BASEBALL, WITH ITS rich characters, its deep hold on the grassroots, and its inherent symmetries, has been the medium for some of the best social history of our century. Following in that tradition, Robert Ashe's Even the Babe Came to Play: Small-Town Baseball in the Dirty 30s (Nimbus, 166 pages, $12.95 paper) gives us a remarkably clear and charming look at what life was like during the 1930s in the Canadian Maritimes.
The people in Even the Babe Came to Play played baseball on lousy fields, with second-rate equipment, and they played it as hard as they do in the major leagues today. They played for penny-ante stakes, often not very well, but the games were real and worth the considerable passion they put into them. The stories Ashe draws from their testimonies run the gamut of heroisms, misadventures, and bluffs, spilling out into what comes to seem like a larger and more textured panorama than the one we live in -not quite a Paradise Lost, but a strangely fine and decent era in which to enjoys life's simple pleasures.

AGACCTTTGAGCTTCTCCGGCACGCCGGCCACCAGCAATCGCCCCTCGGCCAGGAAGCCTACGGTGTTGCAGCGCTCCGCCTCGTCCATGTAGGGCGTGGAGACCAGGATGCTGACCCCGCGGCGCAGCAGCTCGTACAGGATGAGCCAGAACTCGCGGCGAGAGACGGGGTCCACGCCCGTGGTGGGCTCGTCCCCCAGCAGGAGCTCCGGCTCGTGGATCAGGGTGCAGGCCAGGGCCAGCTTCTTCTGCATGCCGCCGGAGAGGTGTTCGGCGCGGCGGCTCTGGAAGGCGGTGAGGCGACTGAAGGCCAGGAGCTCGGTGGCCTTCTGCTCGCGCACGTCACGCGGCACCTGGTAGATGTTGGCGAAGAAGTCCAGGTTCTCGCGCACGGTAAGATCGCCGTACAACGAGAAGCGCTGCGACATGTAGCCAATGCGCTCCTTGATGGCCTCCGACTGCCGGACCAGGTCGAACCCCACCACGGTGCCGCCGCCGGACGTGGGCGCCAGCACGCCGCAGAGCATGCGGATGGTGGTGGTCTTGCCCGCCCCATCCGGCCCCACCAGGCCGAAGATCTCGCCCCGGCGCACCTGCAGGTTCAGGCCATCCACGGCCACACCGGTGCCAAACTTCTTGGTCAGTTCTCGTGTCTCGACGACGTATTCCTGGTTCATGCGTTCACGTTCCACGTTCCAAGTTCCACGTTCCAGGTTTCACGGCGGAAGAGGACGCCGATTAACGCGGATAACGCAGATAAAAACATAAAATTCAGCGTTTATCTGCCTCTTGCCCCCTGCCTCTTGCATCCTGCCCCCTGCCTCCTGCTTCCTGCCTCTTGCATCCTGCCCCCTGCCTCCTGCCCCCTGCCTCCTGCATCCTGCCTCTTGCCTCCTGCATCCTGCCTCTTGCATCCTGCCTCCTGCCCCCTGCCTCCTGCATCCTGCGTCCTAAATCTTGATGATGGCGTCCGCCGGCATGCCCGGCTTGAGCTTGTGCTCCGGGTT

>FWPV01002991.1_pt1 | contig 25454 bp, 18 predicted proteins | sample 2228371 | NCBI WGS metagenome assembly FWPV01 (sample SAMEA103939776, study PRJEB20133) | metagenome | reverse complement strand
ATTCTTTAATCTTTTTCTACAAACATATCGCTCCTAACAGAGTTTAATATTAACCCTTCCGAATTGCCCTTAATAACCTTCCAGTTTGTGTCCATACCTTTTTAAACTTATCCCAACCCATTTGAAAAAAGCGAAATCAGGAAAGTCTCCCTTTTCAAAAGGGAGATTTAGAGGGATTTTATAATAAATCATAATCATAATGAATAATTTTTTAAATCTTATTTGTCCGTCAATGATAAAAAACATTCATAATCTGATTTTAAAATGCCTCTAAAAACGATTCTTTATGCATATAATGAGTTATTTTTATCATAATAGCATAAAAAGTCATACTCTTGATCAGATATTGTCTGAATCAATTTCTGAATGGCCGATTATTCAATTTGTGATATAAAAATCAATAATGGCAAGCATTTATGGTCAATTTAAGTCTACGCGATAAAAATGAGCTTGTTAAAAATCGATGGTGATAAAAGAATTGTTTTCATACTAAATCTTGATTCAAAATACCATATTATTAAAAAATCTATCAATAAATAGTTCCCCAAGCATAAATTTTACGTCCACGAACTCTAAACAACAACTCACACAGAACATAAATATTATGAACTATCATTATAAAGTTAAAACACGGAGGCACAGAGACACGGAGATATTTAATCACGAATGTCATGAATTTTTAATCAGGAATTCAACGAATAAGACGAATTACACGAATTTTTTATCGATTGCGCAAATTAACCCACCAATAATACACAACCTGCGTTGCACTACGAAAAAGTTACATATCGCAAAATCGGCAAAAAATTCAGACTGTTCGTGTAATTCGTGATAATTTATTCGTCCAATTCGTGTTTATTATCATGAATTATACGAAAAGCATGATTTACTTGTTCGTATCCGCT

I've got just two quibbles with the book. The first is the title, which is misleading. The Babe didn't actually come to play in the Maritimes: he showed up at an exhibition game the year after he retired from the majors and embarrassed himself for several minutes blooping pop flies before he could hit one out. My second quibble is that Ashe relates no less than three instances in which the infamous hidden-ball trick is successfully pulled off. I just don't believe it. I've played amateur baseball for 35 years, and I've never seen anyone get away with the hidden-ball trick. The teams I play on try it 20 times a year, and even though the gloves we use are so big you could hide a Corvette inside them, we still don't come close.
Nevertheless, we ought to be grateful to Ashe for putting this book together. It is better and truer than a dozen superstar biographies, and even if Ashe isn't quite Roger Angell, he has written a book that is' truer and larger than its apparent subject matter.